Brian Johnson/AFN Craig Bishop, a graduate of Desert Vista High School and future UofA student, developed a homework application for Apple's iPhone a couple of years ago.

Are you a big fan of Apple or Nike, or a hater of McDonald’s? A new study from the W. P. Carey School of Business at Arizona State University shows love-it or hate-it brands probably won’t perform exceptionally well in the stock market, but they also offer investors less risk because you know just what to expect — the good and the bad.

Assistant Professor Michael Wiles of the W. P. Carey School of Business and his co-authors, Professor Xueming Luo of Temple University and Assistant Professor Sascha Raithel of Ludwig Maximilian University of Munich, looked at data from more than 3 million users of more than 2,600 brands in the United States, the United Kingdom and Germany. They considered people’s perceptions of brand quality, value and satisfaction, as well as whether they would recommend the brand, feel good about using its products, or feel good about working for the company. The results of their study were published in the academic Journal of Marketing Research and the Harvard Business Review.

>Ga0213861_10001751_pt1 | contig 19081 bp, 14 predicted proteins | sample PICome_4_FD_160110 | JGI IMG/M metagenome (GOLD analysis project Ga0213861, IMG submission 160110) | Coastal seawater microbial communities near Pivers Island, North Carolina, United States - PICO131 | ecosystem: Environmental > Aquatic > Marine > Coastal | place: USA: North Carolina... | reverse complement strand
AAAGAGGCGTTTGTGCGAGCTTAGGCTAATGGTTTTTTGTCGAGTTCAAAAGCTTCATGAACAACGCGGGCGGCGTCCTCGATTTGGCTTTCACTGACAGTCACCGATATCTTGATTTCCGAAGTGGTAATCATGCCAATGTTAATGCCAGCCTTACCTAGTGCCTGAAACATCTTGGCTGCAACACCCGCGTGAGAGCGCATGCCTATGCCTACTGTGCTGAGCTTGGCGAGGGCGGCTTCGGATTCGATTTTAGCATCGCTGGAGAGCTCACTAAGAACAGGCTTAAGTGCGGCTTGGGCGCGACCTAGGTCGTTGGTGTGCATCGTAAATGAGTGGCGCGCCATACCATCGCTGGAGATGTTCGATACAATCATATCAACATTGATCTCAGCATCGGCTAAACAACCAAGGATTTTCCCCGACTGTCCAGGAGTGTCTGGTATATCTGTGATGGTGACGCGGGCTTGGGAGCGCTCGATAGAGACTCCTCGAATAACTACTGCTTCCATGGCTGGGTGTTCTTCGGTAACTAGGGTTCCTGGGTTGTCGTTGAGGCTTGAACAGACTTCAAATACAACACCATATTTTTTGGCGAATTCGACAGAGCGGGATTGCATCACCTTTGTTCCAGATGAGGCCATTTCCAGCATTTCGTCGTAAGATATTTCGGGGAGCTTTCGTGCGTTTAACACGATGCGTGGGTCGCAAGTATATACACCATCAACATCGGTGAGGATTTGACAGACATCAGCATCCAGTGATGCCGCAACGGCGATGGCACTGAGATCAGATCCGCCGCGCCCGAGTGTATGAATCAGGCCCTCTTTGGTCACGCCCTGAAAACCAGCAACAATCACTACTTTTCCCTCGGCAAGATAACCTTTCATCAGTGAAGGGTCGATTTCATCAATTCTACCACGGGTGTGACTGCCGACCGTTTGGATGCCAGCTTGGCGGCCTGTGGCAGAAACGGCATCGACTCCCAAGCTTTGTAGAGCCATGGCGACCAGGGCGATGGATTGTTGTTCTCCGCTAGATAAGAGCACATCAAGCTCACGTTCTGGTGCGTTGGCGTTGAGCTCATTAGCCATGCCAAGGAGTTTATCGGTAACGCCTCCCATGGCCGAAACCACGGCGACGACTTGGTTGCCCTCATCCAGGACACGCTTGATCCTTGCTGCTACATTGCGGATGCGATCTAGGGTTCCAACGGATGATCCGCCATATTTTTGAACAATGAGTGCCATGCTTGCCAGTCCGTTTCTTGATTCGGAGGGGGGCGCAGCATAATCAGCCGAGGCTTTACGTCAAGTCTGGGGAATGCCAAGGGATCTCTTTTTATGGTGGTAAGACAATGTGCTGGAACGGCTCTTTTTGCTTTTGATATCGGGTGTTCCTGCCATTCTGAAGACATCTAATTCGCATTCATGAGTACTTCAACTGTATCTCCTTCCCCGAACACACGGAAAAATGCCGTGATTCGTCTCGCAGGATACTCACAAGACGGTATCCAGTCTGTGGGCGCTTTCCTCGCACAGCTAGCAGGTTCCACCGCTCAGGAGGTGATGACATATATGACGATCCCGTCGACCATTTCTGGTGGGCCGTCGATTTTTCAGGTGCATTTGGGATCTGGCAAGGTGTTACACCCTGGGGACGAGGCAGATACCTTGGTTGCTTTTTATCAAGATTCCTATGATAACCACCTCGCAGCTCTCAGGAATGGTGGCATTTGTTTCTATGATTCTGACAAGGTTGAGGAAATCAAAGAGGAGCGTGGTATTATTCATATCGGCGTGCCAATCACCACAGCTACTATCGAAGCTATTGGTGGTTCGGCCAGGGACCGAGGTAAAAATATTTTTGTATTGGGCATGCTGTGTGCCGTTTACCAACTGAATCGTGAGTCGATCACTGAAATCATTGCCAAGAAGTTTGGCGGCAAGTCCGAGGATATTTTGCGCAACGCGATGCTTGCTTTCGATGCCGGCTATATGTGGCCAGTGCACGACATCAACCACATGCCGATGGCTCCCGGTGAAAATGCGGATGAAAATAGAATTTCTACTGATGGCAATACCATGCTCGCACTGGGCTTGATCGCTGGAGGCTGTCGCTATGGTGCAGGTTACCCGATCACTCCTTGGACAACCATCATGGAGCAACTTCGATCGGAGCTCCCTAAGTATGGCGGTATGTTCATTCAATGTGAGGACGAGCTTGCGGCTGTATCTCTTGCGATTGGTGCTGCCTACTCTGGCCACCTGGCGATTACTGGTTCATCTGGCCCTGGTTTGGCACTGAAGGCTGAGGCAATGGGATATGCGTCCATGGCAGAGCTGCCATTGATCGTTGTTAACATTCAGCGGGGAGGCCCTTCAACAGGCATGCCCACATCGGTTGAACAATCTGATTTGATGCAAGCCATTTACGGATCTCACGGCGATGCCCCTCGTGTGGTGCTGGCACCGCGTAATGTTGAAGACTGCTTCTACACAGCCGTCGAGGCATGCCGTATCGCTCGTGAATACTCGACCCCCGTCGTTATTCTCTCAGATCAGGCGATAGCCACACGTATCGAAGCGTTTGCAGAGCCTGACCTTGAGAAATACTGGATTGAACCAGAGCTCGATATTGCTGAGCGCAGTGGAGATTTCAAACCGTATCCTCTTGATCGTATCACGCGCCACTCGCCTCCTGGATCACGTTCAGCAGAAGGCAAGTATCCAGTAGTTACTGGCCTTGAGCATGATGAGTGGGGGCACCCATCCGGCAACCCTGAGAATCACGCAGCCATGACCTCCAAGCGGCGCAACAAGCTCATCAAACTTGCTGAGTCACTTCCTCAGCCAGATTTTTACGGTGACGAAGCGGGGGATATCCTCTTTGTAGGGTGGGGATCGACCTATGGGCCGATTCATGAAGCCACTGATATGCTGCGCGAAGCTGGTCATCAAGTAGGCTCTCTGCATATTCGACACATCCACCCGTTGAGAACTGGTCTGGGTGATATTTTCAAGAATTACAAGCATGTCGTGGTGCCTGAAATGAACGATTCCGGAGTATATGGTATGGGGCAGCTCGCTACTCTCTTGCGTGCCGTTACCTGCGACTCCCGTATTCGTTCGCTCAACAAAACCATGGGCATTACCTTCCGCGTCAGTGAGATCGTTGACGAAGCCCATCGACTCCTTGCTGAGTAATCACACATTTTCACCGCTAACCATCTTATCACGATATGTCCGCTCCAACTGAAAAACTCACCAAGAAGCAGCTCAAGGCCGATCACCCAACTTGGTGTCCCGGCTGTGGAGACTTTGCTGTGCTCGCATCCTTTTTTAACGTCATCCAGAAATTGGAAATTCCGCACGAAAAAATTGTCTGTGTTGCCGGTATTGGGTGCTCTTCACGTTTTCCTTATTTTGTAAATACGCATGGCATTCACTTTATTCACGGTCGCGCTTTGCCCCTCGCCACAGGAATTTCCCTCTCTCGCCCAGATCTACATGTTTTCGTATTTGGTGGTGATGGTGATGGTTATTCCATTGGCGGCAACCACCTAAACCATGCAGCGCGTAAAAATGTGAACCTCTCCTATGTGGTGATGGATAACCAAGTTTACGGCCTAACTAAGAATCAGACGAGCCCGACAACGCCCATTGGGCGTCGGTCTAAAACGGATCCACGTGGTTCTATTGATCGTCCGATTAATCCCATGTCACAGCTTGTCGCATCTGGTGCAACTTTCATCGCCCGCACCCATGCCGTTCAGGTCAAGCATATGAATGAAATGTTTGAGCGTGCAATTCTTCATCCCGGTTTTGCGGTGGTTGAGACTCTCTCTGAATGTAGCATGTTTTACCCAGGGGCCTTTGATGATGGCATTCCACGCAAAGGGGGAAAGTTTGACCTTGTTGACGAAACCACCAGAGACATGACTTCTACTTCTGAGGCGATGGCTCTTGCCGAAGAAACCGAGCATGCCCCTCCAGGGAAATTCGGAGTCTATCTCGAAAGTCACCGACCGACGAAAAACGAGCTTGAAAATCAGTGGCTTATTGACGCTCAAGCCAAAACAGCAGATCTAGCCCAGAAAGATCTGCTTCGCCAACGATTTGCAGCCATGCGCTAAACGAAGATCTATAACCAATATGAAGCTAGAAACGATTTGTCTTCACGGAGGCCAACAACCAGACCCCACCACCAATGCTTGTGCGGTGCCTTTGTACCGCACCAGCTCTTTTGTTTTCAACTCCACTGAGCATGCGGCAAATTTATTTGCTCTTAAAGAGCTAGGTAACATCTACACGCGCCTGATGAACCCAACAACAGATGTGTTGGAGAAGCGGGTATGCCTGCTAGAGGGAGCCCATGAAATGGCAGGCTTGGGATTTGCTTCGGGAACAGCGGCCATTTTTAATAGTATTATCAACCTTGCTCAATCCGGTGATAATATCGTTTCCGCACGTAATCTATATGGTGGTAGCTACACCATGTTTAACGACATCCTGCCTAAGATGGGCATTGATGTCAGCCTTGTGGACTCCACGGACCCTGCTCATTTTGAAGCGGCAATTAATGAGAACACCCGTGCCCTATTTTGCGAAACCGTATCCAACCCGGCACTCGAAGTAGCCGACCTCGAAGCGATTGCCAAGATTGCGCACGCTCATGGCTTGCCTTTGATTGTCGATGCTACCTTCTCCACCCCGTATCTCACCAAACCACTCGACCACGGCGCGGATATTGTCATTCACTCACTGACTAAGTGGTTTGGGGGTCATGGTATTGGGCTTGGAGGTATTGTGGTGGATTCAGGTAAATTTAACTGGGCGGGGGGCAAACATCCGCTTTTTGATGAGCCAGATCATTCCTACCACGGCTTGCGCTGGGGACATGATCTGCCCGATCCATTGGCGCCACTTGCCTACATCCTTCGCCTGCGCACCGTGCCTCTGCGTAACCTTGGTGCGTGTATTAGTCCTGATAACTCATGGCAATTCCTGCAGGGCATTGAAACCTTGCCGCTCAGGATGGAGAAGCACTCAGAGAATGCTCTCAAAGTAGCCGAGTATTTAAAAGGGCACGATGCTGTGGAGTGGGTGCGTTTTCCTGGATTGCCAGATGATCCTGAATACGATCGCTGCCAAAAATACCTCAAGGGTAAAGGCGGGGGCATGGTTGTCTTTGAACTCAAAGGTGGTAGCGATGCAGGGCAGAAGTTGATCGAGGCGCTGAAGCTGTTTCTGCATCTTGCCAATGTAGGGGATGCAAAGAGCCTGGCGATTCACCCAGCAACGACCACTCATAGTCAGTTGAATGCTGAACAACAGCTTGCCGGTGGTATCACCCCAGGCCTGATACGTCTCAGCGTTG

Wal-Mart, Fox News Channel and AT&T are some brands that have high dispersion. Intel and Amazon are low-dispersion brands. Wiles says brand managers should pay close attention to brand dispersion and engage, even with the haters, when appropriate. They should either placate the haters or amplify the polarizing issue to rally and interest loyal fans.

The full study on brand dispersion can be found online at

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